Archives
April 2009
March 2009
January 2009
December 2008
November 2008
October 2008
September 2008
August 2008
July 2008
June 2008
May 2008
April 2008
March 2008
February 2008
January 2008
December 2007
November 2007
October 2007
September 2007
August 2007
July 2007
June 2007
May 2007
April 2007
March 2007
February 2007
January 2007
December 2006
November 2006
September 2006
August 2006
July 2006
June 2006
May 2006
April 2006
March 2006
February 2006
January 2006
December 2005
November 2005
October 2005
September 2005
August 2005
July 2005
June 2005
May 2005
April 2005
March 2005
February 2005
January 2005
December 2004
November 2004
October 2004
September 2004
August 2004
July 2004
June 2004
May 2004
April 2004
March 2004
Recent Entries
Stephen
Movie Metaphysics: The Dark Knight
What's Going On Here??
Why I'm Getting Rid of Google Chrome
Twitter and Me
Advent
To the 52, From 1 Of the 48
A Note To Authors (and PR people, too)
Beat Coastal, The Sequel
Obama's Backdrop

April 25, 2008

New Jesus Book

There's a new "Historical" Jesus book coming out next year (probably just in time for Easter '09) written by Paul Verhoeven -- they guy who directed "Basic Instinct" and "RoboCop." Don't let those stellar credentials fool you, though -- Verhoeven is also a member in good standing of that cabal of uber-scholars known as The Jesus Seminar.

As you can probably figure out, Verhoeven's book is far from orthodox.

Marianna Sterk of the publishing house J.M. Meulenhoff said the book includes several ideas that run contrary to Christian faith, including the suggestion that Jesus could be the son of a Roman soldier who raped Mary during a Jewish uprising against Roman rule in 4 B.C.

The book also claims that Judas Iscariot was not responsible for Jesus' betrayal, she said.

The movie director's claims were greeted with some skepticism among those who have dedicated their careers to studying the life of Jesus. One issue is that there is very little information about the life of Jesus outside of the Gospels. The Gospels as understood by Christians for nearly 2,000 years do not support Verhoeven's ideas.


Critics aren't impressed.
William Portier, a professor of religious studies at the University of Dayton, in Ohio, said the Jesus Seminar is known for making provocative claims, but "they are real scholars you have to deal with them."

However, he said Verhoeven's ideas sounded "pretty out there."

And fellow Jesus Seminar members aren't impressed, either.
John Dominic Crossan, a Jesus Seminar founder, agreed. He said that while Verhoeven was a member in good standing, there is little evidence for the view that Jesus was illegitimate.

Crossan said the claim is first reported in a polemic written in the second century against the Book of Matthew, intended for a Jewish audience.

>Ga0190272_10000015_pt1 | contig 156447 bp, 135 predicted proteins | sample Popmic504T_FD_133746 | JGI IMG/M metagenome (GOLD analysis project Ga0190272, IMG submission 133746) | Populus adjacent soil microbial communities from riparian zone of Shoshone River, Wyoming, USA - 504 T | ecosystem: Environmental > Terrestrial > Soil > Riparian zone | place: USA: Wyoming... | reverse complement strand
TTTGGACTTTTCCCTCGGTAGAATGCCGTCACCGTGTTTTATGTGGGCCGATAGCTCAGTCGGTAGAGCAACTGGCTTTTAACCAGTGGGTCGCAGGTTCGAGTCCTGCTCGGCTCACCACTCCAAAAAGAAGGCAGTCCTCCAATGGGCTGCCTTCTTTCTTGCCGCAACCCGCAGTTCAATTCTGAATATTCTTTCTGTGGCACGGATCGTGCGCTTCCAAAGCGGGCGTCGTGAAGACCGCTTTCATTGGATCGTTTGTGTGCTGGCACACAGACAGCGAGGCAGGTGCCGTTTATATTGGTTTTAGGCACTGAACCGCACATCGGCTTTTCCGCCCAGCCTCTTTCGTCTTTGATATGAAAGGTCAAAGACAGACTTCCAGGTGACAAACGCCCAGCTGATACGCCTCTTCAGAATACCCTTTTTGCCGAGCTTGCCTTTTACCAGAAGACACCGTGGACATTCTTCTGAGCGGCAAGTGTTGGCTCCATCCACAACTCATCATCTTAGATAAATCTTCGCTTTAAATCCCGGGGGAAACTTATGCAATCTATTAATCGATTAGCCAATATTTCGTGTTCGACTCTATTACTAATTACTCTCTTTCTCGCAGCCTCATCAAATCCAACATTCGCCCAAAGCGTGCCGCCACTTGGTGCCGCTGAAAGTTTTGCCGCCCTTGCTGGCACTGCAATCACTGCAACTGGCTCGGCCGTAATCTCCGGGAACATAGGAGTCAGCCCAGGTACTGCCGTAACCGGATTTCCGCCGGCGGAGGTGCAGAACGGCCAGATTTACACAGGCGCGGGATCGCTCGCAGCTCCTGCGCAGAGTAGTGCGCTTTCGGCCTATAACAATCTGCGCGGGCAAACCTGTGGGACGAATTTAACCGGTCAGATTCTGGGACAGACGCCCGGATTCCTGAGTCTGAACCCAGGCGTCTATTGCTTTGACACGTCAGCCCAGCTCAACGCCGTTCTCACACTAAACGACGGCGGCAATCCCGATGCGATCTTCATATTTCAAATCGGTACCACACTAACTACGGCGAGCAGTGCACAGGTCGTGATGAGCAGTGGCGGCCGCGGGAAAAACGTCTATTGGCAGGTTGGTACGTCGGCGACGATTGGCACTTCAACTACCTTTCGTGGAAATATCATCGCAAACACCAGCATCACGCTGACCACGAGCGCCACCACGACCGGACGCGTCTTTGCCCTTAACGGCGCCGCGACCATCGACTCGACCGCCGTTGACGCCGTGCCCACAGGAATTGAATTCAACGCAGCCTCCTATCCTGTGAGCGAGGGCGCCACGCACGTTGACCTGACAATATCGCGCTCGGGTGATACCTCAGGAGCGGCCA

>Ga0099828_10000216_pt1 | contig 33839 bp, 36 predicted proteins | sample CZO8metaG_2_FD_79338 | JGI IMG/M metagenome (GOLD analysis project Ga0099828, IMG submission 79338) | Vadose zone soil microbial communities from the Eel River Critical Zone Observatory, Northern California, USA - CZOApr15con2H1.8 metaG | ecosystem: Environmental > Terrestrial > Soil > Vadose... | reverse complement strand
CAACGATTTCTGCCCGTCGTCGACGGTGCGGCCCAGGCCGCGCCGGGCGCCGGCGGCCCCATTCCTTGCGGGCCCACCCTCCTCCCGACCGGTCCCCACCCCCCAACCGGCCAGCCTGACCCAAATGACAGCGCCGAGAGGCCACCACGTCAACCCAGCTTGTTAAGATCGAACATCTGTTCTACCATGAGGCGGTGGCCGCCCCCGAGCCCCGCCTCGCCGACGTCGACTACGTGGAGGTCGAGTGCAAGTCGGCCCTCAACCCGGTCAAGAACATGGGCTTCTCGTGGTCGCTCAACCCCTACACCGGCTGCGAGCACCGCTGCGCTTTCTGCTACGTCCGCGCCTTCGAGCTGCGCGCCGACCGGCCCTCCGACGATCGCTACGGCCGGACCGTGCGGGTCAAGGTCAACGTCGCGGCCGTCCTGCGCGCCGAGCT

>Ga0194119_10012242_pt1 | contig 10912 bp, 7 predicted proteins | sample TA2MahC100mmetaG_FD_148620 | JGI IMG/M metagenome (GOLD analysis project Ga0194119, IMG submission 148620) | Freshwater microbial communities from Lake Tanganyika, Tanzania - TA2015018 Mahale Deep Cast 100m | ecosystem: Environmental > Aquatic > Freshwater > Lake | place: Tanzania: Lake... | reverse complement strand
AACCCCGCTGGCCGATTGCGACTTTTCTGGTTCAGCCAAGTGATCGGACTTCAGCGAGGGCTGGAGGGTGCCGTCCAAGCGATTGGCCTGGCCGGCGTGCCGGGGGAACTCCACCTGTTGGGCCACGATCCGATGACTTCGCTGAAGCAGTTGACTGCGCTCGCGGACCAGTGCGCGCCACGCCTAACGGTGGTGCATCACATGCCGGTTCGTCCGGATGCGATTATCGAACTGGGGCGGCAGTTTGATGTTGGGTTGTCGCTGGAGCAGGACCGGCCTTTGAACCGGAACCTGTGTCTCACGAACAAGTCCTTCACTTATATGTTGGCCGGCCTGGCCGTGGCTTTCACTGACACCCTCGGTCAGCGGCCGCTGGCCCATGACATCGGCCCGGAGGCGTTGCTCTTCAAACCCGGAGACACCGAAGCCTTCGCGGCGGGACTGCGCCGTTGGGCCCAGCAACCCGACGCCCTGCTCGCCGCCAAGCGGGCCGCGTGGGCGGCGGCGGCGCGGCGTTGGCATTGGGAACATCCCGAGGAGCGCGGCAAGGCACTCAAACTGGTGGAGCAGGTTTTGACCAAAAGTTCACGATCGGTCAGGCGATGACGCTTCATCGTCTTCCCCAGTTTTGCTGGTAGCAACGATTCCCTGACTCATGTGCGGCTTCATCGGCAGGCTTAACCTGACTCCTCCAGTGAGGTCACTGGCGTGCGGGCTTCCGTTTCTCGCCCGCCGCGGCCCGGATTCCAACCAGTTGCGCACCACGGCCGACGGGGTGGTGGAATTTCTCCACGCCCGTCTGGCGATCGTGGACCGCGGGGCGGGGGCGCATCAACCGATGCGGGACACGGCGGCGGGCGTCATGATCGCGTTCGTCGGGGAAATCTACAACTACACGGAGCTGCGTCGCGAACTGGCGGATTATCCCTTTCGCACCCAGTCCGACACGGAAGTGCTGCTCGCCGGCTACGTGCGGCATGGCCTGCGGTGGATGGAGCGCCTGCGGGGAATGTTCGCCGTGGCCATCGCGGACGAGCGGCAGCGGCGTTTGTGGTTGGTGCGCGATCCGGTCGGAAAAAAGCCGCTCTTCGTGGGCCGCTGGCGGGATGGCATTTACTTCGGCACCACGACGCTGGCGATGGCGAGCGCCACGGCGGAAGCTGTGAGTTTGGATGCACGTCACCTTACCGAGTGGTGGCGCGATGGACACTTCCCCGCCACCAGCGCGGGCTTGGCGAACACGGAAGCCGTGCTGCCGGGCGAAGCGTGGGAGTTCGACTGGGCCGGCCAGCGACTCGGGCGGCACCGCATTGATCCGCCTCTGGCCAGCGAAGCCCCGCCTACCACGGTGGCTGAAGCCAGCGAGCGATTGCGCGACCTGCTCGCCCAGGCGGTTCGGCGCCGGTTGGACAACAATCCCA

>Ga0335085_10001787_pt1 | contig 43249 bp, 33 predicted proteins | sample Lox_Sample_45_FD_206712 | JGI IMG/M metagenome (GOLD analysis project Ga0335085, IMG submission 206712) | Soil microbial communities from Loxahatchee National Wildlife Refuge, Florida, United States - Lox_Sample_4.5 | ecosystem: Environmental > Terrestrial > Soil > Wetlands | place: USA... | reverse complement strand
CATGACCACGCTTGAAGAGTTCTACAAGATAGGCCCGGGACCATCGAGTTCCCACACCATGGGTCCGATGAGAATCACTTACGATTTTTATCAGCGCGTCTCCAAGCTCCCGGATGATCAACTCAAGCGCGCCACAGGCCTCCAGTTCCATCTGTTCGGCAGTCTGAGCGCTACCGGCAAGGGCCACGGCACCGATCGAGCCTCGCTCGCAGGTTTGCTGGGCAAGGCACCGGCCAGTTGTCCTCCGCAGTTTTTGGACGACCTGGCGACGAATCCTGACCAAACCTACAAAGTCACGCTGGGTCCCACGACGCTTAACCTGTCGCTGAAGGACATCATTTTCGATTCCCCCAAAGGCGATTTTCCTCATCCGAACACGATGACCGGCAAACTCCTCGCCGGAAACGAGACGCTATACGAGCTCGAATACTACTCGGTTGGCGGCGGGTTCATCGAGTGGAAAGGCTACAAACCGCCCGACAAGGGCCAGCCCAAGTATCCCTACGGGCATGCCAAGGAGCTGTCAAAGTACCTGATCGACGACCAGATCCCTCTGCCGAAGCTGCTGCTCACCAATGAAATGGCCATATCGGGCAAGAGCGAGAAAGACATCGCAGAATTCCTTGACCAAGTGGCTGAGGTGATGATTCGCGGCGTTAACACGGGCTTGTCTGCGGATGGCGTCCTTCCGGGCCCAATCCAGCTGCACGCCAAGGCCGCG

"It's an obvious first retort to claims that Mary was a virgin," Crossan said. "If you wanted to do a hatchet job on Jesus' reputation, this would be the way."

The most likely scenario for people who don't accept that Jesus was literally the son of God and had no human father is simply that he was the son of Joseph, Crossan said.

Academic study is important. I've always enjoyed the academic aspects of my seminary work - my dream job would be to teach historical theology and church history. But this story shows the problem with focusing on academic study without letting what you're studying actually impact your life. The really sad part in this case is that Verhoeven has taken some old theories that have been shown to have no basis in fact, and is writing a "new book" advocating them. He'll get a lot of attention with this, and sell a ton of books -- and none of the people reading this stuff will ever realize how old his ideas are, and how often they've been shown lacking.

The entire modern fascination with gnostic sources of Christianity and historic Jesus studies isn't even new -- more than a hundred years ago, people went through the same fascination with apocryphal texts and "hidden" Christianities. When people realized how much of it was without merit they started ignoring it, and soon it was all but forgotten. The Dead Sea discoveries in 1948 have triggered a new round - the modern fascination with it all dates that far back. And people have forgotten what we learned the last time. Any attempts to correct what's being said is considered "anti-intellectual philosophizing" by Christians who are feeling "threatened" by "new discoveries."

We've got some warning before this one hits American bookstores. I'm hoping that someone is already planning a book refuting Verhoeven's claims. If not, maybe we can just re-publish a few 100 year old books -- they seem to have done the job the last time.

Posted by Warren Kelly at April 25, 2008 11:31 AM | TrackBack
Email me!
Email Protection by Name Intelligence